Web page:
Caltrain disputes councils' resolutionBy Will Oremus
A resolution of local city councils calling for more Caltrain service at certain stations has the transit agency's leaders crying foul.
Several cities, including Atherton, Burlingame and Belmont, have passed or are considering a resolution that calls for outside evaluation and more local input on scheduling. Most of the cities eyeing the document are those whose Caltrain stations have seen fewer stops since the agency added the "Baby Bullet" and revamped its schedule in 2004.
But in an e-mail to city managers sent Thursday, Caltrain CEO Mike Scanlon called into question several elements of the resolution.
Scanlon's e-mail praised some of the resolution's general goals. But it went on to challenge several key assertions. One is that "the reduction in Caltrain service at many stations has made it more difficult for many riders to use Caltrain."
"It is noteworthy that ridership is substantially higher on Caltrain ... including within San Mateo County ... than it was before the changes...," Scanlon said.
Scanlon also disputed claims that the service changes have had significant negative impacts on properties located near Caltrain stations and that the Measure A money that cities contribute to Caltrain could otherwise be used for "street repairs, shuttles and many other transportation needs."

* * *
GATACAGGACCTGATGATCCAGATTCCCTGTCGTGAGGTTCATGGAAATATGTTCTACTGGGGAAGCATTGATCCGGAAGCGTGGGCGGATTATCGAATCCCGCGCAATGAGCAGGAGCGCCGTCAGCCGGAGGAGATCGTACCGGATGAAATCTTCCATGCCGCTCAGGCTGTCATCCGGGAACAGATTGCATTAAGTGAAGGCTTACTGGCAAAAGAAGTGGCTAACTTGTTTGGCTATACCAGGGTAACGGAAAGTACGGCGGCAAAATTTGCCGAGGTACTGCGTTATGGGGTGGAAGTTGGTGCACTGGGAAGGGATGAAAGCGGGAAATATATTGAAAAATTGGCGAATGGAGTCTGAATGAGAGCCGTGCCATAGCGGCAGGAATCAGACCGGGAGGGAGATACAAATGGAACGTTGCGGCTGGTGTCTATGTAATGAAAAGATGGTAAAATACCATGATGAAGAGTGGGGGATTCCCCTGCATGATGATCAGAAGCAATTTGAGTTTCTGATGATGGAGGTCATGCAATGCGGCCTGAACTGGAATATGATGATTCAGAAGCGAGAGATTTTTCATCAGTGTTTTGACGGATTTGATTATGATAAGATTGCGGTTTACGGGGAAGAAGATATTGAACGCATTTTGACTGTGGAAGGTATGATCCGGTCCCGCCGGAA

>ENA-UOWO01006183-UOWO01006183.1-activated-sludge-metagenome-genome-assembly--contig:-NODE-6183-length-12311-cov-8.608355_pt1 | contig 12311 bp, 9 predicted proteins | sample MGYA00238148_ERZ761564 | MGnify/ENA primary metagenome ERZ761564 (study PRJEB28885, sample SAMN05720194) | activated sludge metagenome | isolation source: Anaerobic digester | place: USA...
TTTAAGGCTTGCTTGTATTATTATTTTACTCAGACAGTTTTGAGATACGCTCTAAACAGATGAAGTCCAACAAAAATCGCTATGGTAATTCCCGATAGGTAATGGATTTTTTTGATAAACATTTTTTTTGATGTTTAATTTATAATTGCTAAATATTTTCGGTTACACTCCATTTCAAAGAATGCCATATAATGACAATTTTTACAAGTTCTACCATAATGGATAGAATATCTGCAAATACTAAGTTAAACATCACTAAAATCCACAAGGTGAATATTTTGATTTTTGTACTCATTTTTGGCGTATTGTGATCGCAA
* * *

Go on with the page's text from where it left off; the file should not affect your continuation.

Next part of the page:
Scanlon could not be reached for comment Friday, however, Caltrain spokesman Jonah Weinberg said the agency's main qualm is that the resolution was distributed behind Caltrain's back.
The e-mail also stated, "Should your council elect to consider this matter, we would appreciate the opportunity to provide accurate information to you and your colleagues about Caltrain, ridership, revenue and service."
Weinberg reiterated that Caltrain service is stretched to its limit under the new schedule and that service has mostly been cut in stations with low ridership that are less than a mile away from larger stations with parking available.
Burlingame City Council Member Terry Nagel said the group that drew up the resolution plans to respond publicly to Scanlon's e-mail on Monday.
Belmont City Council Member Bill Dickenson said Caltrain's objections are mostly a matter of interpretation.
Weinberg said Caltrain has no plans to add to its schedule until it overhauls its service with electric trains, a change slated for 2014.
Copyright ©2007 San Mateo County Times. Published 03/10/2007.